If you’re finding that certain formulae just aren’t sticking with you, it might be time to get creative. Find a way to put these formulae in places where you’ll see them every day. For example, do you often spend a few minutes by the kettle waiting for it to boil? Write that tricky formula down and stick it behind the kettle. AQA, Edexcel, and OCR even provide quick references and posters of all required formulae that you can print out and put on your wall or keep in your bag for a quick review any time.
When it comes to memorisation, just experiment, and see what helps formulae to stick in your mind.
The counterpart to memorisation is, of course, skills. The main way to improve your skills is simply to practise.
If you play computer games, how do you gain levels? By earning XP, or experience points. You can only level up by doing things.
In the same way, if you want to level up your maths skills, you need to do maths.
How do you do that? We’ll dive into some approaches.
You’ve likely heard that doing past papers is important in maths revision. GCSE papers are, after all, the thing you’re going to be facing on exam day.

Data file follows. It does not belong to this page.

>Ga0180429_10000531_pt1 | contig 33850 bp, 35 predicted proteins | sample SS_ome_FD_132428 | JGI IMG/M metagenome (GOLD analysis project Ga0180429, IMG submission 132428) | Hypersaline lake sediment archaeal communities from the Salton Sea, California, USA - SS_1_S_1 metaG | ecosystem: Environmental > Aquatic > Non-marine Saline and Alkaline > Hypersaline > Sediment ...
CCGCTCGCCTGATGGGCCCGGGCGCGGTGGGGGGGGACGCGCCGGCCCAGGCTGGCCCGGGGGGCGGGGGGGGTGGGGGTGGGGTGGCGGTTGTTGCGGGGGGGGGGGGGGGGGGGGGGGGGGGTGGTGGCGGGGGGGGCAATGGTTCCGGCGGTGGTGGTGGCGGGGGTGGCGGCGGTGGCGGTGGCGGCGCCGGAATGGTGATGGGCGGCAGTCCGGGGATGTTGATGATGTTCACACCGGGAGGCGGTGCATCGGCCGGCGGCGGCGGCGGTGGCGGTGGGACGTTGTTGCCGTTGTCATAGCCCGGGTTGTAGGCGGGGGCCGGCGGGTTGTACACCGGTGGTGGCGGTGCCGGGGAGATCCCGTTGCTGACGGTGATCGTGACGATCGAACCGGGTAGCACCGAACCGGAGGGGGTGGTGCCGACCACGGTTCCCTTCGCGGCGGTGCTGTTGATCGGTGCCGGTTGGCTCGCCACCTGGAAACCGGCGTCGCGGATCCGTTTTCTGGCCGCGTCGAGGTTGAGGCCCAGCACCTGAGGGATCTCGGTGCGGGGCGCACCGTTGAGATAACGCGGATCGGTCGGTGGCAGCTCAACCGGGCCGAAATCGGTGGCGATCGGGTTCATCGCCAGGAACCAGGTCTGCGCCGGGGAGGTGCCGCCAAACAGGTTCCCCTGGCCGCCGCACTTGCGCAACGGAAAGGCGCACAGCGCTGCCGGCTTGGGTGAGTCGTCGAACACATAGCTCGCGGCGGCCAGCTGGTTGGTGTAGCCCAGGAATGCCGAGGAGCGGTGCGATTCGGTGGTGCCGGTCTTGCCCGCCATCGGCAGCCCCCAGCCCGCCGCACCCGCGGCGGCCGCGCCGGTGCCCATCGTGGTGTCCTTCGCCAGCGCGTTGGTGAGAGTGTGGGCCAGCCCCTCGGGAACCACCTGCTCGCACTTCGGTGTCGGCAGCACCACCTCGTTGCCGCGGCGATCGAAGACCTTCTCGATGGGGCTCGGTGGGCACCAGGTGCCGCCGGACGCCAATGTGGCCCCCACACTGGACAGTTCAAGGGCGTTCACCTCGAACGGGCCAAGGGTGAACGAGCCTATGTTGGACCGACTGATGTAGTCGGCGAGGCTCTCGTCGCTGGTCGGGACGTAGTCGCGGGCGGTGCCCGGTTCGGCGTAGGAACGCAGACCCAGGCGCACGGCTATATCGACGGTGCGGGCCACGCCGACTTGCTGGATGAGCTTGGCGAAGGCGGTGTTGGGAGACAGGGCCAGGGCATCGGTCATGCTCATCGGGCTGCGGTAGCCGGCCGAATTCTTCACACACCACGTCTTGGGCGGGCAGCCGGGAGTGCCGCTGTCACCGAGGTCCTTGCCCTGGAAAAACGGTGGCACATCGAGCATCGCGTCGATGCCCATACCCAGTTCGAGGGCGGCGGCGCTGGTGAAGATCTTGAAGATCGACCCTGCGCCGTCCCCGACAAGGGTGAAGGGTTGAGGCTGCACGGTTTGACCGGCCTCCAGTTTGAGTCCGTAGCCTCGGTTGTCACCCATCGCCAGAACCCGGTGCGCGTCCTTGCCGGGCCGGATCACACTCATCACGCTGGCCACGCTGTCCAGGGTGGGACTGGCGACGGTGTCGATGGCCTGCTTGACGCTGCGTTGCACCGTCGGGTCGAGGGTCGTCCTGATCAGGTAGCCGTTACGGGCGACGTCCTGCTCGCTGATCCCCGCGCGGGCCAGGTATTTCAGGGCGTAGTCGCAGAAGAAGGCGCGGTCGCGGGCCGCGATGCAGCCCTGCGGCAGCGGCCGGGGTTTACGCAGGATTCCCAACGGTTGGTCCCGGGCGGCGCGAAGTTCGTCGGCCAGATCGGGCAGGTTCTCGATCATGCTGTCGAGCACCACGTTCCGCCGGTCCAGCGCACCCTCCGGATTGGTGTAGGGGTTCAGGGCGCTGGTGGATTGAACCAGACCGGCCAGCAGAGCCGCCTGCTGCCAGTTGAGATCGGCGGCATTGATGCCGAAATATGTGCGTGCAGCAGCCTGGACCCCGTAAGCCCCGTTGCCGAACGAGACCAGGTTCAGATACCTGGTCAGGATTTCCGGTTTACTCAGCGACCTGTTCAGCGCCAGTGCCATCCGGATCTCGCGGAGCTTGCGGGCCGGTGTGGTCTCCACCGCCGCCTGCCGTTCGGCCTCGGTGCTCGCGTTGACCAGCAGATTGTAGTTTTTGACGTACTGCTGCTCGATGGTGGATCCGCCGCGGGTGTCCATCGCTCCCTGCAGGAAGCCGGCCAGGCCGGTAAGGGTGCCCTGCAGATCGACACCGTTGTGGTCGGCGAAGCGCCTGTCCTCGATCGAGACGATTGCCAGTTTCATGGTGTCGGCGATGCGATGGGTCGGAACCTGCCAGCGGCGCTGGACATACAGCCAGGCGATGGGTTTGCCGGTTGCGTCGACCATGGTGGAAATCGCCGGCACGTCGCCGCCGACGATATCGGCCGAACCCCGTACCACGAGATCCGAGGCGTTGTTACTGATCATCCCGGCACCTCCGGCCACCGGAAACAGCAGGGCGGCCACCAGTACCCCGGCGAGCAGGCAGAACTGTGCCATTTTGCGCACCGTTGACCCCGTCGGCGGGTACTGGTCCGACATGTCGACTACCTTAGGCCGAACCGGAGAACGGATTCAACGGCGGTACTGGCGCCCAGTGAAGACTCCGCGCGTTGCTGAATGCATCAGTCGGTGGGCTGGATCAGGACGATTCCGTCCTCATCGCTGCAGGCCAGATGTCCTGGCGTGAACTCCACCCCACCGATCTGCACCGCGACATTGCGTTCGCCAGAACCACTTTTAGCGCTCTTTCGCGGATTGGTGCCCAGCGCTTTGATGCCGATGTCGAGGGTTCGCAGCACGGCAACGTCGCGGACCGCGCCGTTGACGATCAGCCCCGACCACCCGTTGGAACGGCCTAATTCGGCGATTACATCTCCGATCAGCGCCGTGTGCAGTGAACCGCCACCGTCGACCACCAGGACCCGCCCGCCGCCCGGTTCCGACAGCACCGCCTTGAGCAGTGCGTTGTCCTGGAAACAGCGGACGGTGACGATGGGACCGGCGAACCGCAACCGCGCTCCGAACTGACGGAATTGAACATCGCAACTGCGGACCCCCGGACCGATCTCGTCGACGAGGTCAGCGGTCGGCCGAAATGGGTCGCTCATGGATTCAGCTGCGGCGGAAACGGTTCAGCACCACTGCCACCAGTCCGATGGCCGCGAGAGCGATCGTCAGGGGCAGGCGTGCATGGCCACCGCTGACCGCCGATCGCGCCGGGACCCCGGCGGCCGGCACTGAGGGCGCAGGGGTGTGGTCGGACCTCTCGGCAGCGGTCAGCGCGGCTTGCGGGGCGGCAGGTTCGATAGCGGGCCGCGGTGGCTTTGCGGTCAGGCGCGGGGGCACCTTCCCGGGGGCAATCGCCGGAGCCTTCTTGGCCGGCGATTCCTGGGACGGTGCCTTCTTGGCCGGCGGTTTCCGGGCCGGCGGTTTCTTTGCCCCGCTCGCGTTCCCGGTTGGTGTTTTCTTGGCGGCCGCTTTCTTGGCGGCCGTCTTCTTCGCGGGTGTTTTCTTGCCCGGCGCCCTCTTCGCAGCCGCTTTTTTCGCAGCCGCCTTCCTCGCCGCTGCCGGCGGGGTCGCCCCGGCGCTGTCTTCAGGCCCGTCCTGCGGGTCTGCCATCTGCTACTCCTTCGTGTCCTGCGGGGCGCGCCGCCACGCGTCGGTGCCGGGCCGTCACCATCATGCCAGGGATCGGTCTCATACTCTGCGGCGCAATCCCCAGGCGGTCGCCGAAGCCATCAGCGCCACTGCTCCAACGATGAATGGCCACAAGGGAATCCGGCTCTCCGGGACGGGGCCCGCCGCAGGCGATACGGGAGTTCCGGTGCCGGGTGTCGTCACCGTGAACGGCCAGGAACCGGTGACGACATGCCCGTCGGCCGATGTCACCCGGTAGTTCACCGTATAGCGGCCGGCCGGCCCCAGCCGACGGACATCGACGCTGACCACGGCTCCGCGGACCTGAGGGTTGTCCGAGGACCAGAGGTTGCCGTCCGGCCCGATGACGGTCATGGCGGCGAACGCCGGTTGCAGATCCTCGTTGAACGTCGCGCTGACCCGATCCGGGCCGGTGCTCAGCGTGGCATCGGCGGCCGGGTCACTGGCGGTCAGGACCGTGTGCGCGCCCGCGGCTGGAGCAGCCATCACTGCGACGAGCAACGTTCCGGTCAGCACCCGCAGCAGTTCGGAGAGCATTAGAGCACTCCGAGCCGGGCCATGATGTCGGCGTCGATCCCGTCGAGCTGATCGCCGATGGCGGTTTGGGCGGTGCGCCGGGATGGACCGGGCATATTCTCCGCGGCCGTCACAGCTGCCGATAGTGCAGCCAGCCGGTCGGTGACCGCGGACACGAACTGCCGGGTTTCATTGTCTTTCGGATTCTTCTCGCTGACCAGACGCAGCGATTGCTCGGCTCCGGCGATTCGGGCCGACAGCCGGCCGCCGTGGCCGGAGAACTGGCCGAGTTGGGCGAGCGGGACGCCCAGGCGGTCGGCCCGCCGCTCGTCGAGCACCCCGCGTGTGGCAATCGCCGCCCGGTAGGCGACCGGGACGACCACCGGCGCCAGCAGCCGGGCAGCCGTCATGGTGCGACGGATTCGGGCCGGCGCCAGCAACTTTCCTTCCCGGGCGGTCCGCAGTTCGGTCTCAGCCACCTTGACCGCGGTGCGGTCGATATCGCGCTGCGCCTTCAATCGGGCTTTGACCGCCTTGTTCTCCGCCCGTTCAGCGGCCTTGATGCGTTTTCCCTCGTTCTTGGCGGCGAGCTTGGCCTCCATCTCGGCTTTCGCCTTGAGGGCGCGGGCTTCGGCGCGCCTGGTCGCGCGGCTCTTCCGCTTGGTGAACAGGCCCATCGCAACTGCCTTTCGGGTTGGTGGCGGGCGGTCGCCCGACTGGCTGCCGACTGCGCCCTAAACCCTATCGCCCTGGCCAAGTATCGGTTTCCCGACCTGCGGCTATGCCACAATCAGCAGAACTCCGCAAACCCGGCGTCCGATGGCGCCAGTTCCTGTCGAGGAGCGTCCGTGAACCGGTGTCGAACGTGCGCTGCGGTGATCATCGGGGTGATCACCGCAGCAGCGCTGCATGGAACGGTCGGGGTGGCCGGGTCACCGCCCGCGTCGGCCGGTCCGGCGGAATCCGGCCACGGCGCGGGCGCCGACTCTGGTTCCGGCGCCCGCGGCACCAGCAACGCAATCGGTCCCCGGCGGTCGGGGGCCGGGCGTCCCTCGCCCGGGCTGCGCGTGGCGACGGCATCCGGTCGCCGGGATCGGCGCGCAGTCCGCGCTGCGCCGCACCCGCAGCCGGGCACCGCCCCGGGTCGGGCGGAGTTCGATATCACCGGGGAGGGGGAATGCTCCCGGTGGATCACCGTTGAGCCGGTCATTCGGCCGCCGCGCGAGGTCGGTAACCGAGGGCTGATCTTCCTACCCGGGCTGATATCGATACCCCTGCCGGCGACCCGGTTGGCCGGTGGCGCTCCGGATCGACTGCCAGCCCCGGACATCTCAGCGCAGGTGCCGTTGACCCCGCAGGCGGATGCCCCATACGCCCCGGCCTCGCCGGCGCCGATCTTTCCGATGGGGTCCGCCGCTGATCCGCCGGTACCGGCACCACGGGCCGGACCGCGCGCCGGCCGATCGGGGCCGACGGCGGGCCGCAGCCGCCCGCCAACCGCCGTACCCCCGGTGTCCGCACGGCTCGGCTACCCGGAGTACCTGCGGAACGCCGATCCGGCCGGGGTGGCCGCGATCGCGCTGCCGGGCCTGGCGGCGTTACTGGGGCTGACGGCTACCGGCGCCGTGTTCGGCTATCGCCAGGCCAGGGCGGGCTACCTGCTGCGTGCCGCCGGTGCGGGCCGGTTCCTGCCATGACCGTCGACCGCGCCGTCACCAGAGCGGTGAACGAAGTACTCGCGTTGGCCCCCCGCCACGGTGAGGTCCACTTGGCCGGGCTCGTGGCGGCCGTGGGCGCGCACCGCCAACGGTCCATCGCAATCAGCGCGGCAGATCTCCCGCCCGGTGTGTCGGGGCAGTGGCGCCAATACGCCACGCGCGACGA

But how you approach these past papers matters. What you don’t want to do is simply to finish the questions and then put the paper aside.
What you should do instead is use the papers in three different ways.
The first way of using an exam paper is to get used to exam conditions. You’ll do the paper as though you were in the exam, giving yourself only the time you’d get on the exam and the tools you’ll have in the exam.
This approach is largely about exam techniques – learning to pace yourself, getting used to the stress of working against the clock. It shouldn’t be your main approach to papers for revision.
Assessing your strengths and weaknesses
When you’ve taken a paper under exam conditions, you should go back and analyse what you did. Remember that exam specification, the list of topics you made earlier? Now look at it and think about what topics you were strong in and where you need to revise more.
Note all the places where you made mistakes so that you can learn from them and not make the same mistake again. Then make your own maths revision guide based on what you personally need to brush up on.
Getting used to the types of questions
Another way of using an exam paper is simply as practice. In this approach, you won’t time yourself. You’re simply getting used to the types of questions you’ll see on exams and giving your brain some exercise so that you can improve your skills.